TIDES also has a faculty-facing unit called TIDES Instruct. This is the unit that I'm a part of. We work to support professional development for faculty that centers on science pedagogy. We support all the departments of the CNS in various ways. Course Design Institute, curriculum redesign efforts to ensure that the curricula are student centered and take the best of what is known about teaching in STEM and present it in a way that faculty can readily implement strategies in their course to improve and enhance their teaching.
KN: Throughout your career how have students responded to experiential learning? Could you describe some of the impacts?
MHP: When I was a graduate student and a postdoc, I had multiple opportunities to support undergraduate students who were completing summer research experiences and internship experiences in the labs where I worked. What I will say is that just like in a traditional classroom, we have what I call ‘light bulb moments' where students really start to connect the dots regarding biological processes or phenomena that they're learning about. Not only are students learning about a process, but then they also have the ability to get hands-on experience with the process, and it really does help to solidify learning in a lot of ways.
With the Minority Introduction to Engineering and Science (MITES) program at Massachusetts Institute of Technology (MIT), I just saw students come alive in the lab! One example was with a genomics course I was teaching in conjunction with the MITES program. In this course, students do a skin microbiome project where they swab their skin and put it on what we call a bacteriological media plate. They grow the microbes that are on their skin. Through a set of steps, they use bioinformatics and DNA sequencing to identify the microbes present. Students learn about the importance of the skin microbiome and how the organisms that grow on us actually support our body systems, not only on the skin, but also in the gut, and the lungs even, which are also hot areas of research as it relates to the human microbiome. After taking part in hands-on experiences like this one, students are just hooked on STEM! Again, the experiences that are provided don't have to be grand in scope. They can be entire unit exercises or they can be small experiences, but anything we can do to get students in a hands-on experience, again, enriches their future in STEM careers.
KN: Is this something that could be adapted to high school students and not just university students?
MHP: Absolutely! I believe there's always a way to infuse hands-on learning into the experience. I'd love to see more of that across the country. Look at the virtual field trip that we are doing, experiences like this make science accessible. I've done science outreach with students who are as young as five years old. There is joy in that experience, not only for the student, but also for the educator.
There's an organization based in Cambridge, Massachusetts, that is near and dear to my heart. It's called the Science Club for Girls. When I was a postdoc at Tufts University, one of my very good friends invited me to the club. I went with her and ended up being a volunteer and mentor scientist. During one of those sessions with the young ladies, we actually dissected cow hearts. Now fast forward several years, that was a foundational experience for one of those girls who was there because now she's a senior neuroscience major getting ready to graduate from Harvard University and I believe go on to medical school. She cherishes that experience as this moment where she realized that not only is a STEM career possible, but she also knows people who are doing this work and they support her.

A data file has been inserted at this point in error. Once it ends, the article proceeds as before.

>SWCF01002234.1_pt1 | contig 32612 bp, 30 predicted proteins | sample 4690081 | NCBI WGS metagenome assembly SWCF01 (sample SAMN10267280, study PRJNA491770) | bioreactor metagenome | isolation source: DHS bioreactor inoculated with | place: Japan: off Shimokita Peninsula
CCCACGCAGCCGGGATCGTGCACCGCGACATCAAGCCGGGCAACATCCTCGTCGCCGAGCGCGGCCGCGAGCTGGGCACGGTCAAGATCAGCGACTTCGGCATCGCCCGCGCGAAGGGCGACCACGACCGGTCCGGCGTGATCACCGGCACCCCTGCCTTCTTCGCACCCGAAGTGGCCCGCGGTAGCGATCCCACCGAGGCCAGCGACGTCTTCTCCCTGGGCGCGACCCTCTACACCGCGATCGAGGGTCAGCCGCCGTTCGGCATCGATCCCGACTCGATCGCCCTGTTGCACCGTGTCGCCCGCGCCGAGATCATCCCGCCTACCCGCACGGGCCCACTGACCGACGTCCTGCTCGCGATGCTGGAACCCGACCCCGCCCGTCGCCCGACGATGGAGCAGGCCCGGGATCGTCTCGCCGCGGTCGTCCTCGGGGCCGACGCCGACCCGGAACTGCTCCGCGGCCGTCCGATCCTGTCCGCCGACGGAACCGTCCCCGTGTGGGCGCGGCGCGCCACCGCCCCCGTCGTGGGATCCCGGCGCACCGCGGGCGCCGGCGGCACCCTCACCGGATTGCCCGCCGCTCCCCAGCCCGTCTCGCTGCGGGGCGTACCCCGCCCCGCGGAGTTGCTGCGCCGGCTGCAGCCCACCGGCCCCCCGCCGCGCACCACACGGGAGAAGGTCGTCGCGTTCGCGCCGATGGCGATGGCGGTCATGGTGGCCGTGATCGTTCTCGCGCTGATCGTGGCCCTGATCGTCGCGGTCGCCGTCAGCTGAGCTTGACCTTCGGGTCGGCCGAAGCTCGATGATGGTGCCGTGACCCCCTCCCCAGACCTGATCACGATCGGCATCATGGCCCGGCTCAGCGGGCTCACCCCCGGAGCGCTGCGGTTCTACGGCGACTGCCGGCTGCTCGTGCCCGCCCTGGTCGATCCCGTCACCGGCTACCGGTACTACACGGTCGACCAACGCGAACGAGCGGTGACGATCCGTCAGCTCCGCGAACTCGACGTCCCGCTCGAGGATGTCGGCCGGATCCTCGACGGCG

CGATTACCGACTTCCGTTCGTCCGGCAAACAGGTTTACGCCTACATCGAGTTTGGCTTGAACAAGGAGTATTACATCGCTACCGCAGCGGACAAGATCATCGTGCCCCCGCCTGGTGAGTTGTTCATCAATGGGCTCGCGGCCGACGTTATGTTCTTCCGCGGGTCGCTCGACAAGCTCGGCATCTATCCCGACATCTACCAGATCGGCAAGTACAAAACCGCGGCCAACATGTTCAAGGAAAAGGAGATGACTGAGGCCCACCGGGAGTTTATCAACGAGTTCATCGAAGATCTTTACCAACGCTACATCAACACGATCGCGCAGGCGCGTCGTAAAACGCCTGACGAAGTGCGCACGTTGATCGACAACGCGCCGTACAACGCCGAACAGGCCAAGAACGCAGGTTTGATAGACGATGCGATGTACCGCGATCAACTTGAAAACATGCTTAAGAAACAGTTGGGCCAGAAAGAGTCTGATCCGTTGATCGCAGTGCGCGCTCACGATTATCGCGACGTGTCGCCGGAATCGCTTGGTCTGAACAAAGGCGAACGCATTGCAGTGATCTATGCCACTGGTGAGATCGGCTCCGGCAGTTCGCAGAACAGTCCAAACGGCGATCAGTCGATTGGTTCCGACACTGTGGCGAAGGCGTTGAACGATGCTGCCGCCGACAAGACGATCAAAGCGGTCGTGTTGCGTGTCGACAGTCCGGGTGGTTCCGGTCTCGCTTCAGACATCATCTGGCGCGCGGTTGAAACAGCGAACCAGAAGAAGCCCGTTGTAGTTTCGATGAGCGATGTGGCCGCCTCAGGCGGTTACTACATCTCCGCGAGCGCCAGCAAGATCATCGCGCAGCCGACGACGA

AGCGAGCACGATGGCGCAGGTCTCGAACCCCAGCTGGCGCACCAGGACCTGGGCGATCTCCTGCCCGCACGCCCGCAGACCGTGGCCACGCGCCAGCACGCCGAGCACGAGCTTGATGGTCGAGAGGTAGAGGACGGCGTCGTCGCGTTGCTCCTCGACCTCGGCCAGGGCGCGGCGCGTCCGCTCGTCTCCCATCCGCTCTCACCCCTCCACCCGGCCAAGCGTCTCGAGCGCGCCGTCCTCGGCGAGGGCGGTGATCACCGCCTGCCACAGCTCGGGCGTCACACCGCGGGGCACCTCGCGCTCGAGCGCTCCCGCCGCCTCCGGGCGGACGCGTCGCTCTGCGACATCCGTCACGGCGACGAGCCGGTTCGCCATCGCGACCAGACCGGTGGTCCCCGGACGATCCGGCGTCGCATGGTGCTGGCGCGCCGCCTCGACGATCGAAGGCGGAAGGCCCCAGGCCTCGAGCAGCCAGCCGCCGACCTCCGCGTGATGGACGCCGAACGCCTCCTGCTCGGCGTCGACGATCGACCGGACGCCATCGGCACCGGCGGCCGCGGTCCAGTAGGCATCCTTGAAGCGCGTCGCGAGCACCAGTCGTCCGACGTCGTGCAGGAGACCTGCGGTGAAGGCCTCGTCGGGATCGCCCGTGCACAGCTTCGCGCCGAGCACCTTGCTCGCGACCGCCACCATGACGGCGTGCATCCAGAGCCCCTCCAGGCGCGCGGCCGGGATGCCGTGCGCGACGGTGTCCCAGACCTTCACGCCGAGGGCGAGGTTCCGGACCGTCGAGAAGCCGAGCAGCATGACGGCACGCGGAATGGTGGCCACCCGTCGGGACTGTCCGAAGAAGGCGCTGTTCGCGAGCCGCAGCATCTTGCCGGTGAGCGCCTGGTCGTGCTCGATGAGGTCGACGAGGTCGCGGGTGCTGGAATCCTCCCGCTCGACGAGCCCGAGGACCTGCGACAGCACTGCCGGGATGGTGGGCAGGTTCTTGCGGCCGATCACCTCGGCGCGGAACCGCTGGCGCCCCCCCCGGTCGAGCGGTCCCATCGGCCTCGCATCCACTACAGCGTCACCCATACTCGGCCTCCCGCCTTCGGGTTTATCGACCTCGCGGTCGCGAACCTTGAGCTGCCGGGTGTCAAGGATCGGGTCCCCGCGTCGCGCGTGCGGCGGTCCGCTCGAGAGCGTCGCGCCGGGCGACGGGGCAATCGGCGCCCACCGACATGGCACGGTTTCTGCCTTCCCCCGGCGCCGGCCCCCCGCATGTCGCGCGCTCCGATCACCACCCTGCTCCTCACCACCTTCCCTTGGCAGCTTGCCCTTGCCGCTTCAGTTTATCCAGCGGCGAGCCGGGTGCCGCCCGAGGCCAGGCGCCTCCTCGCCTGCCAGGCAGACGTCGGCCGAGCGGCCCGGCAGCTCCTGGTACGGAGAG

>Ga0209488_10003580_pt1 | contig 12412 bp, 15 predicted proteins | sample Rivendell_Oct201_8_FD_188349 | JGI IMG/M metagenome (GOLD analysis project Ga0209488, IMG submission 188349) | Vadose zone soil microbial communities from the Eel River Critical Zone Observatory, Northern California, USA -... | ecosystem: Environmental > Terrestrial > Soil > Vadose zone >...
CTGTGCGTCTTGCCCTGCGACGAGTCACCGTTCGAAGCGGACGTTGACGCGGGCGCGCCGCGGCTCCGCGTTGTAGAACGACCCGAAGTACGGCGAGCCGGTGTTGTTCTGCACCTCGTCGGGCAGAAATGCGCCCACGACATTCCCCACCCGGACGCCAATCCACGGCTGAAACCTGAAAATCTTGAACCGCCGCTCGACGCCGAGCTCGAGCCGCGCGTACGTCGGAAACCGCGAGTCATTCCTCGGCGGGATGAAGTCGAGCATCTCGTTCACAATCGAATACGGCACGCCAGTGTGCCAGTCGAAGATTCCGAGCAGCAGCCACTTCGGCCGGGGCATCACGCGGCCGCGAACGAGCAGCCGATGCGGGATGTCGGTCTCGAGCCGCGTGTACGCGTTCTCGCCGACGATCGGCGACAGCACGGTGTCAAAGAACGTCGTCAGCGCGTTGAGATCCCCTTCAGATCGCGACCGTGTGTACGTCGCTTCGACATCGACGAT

"She was really able to develop not only an appreciation for science, but a sense of belonging in STEM, which is very important as it relates to fostering students to go on to pursue careers in science."
KN: Would you say that being able to provide these experiences is one of the most rewarding aspects of your work?
MHP: The work really did follow me straight from my office in a university setting to the community where I facilitated hands-on science experiences for young folks. It definitely is one of the more rewarding aspects of my career because I do get to see students really come alive with regard to their love of STEM. But conversely, the other side of that is the ability to help faculty to facilitate their experiences in their own classroom that promote the best practices in STEM education. It's also very rewarding because it tells me that I have the ability to communicate scientifically important messages to a lot of different audiences. I believe that that's a very important skill to have, one that moves the work of promoting best practices in science education. I can't help but be proud of that. So those are the two things that I'm most proud of with regard to how my career has progressed.
KN: Thinking about how the pandemic has affected experiential learning opportunities, I'd love to hear your thoughts on how educators might adapt.
MHP: As we engage virtually, I would encourage educators to still pursue experiential learning, but do it on a micro scale. Keep it simple. Take advantage of resources that you already have that are readily available. For example, on our virtual field trip we are going to extract DNA with household materials. Not anything grand and ornate, but enough to keep interest stimulated; it's really important, and it’s something that can be done easily. Additionally, at all levels, whether it's during an unprecedented pandemic or a time that we would consider more normal, take advantage of opportunities that come your way. If you are in the position to ask for an enrichment activity or something that you want to do, don't hesitate to ask. My son's teacher has this activity that she uses called “fast finishers.” If students finish their work before everyone else, then they have this packet that they can go to that provides enrichment, or an activity for them to try to work on while they're waiting for the class to progress.
Whether educators are resource endowed or not, throughout this pandemic I have been absolutely floored and inspired by the work that educators at the K-12 level, and also higher ed, are doing to facilitate learning in the pandemic. I don't think we can say enough about what our teachers and professors are doing at this time. For a lot of students, it is providing a perpetual beacon of hope, one that they can achieve, and will achieve. And I don't think we can appreciate that enough!
This interview has been edited for length and clarity.